Houston hospital says it has treated 60 patients for carbon monoxide poisoning

HOUSTON, Texas (KTRK) -- Some families could be going into their third night without power in freezing temperatures. But it's important to be careful about what steps you're taking to heat your house.

Jesus Garcia has made a lot of trips to the gas pump to run his family's generator.

"We've been pumping gas since yesterday," said Garcia.

SEE ALSO: 3 adults and 4 kids transported after carbon monoxide poisoning in Plum Grove

The generator is powering his father's oxygen machine.

"We have to have a generator. There's no choice. We bought a brand new generator just for this reason for emergency purposes," said Garcia.

But Garcia isn't alone. People in search of generators and propane tanks lined up outside of home improvement stores as they are desperate to find warmth.

"It was close to freezing this morning, then we got the space heater going so it warmed it up a bit," said one shopper.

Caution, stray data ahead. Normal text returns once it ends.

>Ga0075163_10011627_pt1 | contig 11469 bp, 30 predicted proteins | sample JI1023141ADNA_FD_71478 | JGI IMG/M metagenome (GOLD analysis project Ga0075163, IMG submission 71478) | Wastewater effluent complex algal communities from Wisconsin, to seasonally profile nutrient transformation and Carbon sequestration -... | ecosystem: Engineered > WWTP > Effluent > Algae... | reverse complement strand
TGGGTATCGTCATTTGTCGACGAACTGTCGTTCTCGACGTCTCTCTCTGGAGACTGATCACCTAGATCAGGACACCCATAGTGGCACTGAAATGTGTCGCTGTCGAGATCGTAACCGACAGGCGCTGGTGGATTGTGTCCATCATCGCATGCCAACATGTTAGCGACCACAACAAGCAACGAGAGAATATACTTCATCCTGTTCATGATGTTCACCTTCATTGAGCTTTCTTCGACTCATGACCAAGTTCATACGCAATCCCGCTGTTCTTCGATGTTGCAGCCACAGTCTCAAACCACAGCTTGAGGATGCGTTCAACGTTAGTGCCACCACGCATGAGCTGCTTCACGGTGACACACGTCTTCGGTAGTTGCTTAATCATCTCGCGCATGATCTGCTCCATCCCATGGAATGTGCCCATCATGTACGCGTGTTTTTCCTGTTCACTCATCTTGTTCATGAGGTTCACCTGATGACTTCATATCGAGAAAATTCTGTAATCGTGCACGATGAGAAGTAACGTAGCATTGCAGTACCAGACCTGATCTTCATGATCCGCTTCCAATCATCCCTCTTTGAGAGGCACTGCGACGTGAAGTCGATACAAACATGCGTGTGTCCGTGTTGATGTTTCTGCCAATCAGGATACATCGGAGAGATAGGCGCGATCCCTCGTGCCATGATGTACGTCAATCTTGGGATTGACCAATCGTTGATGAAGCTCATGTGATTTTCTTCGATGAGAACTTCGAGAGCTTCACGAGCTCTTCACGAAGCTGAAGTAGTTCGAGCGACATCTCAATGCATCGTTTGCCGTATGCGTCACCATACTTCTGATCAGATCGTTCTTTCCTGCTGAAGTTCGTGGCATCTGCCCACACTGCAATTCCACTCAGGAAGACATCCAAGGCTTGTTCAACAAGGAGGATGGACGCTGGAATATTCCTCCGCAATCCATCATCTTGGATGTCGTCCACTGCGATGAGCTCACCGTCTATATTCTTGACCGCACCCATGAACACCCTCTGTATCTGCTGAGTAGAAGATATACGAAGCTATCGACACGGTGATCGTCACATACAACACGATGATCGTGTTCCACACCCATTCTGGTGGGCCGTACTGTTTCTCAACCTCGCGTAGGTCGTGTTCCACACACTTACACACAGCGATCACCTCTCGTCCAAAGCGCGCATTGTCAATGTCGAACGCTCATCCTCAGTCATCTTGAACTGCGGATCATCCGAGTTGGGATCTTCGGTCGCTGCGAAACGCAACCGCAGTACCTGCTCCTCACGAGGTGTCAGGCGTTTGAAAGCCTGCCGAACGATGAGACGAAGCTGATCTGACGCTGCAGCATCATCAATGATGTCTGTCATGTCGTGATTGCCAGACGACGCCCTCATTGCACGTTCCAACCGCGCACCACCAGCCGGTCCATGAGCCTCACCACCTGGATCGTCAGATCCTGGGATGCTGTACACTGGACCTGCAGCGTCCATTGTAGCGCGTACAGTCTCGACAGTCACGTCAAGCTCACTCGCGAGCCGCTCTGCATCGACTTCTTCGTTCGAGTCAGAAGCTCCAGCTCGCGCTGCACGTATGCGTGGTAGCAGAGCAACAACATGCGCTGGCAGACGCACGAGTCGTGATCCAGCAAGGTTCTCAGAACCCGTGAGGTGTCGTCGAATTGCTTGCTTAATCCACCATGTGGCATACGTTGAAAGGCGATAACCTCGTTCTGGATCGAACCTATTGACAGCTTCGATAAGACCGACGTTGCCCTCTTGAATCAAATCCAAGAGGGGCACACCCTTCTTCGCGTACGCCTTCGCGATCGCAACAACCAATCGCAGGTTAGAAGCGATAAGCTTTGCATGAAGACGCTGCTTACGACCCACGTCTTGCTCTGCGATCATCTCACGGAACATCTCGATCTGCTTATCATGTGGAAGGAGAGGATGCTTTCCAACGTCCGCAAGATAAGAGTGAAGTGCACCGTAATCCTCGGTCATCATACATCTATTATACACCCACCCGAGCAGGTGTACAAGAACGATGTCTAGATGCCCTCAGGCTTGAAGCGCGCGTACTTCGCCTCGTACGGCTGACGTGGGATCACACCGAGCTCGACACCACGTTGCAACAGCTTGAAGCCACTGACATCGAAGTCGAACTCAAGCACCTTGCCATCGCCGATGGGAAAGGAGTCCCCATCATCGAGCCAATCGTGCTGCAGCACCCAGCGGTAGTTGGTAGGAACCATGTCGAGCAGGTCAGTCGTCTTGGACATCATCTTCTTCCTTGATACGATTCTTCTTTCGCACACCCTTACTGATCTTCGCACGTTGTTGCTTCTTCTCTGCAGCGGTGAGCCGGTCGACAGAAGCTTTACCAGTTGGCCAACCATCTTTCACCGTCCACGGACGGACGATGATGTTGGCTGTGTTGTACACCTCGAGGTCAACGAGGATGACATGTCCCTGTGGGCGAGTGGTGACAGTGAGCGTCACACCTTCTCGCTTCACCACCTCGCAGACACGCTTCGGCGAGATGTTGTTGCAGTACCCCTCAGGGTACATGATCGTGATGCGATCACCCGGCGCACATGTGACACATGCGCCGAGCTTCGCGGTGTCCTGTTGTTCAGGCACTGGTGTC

SEE ALSO: Woman and 8-year-old girl die of carbon monoxide poisoning at home in southwest Houston

With more people in the dark and looking for ways to stay warm, hospitals have been busy. Memorial Hermann at the Texas Medical Center alone has treated 60 patients for carbon monoxide poisoning. ABC13 has learned 100 patients total in the TMC were treated for the poisoning.

"It's a completely odorless gas. You can't see it. You can't smell it. You have no idea that you're inhaling it and getting poisoned," said Dr. Samuel Prater at Memorial Hermann/UTHealth.

Doctors say if you're running your car for heat, you should only do that outdoors, never in a garage. Even with the door open, dangerous fumes can penetrate your home. Symptoms of carbon monoxide poisoning include headache, nausea, and even problems with vision.

SEE ALSO: Woman who lost 5 family members to carbon monoxide giving away free detectors

"The therapy for carbon monoxide is high levels of oxygen, right. We have plenty of oxygen in the hospital to deliver that, and a certain number of patients are going to need what's called hyperbaric oxygen, which is oxygen delivered at really elevated levels of atmospheric pressure," said Prater.

As for Garcia, he plans to keep making more trips to the pump for as long as he needs.

"If the generator stops working, I have enough oxygen back up. I have enough containers to keep him going," he said.

The video above is from a previous story.

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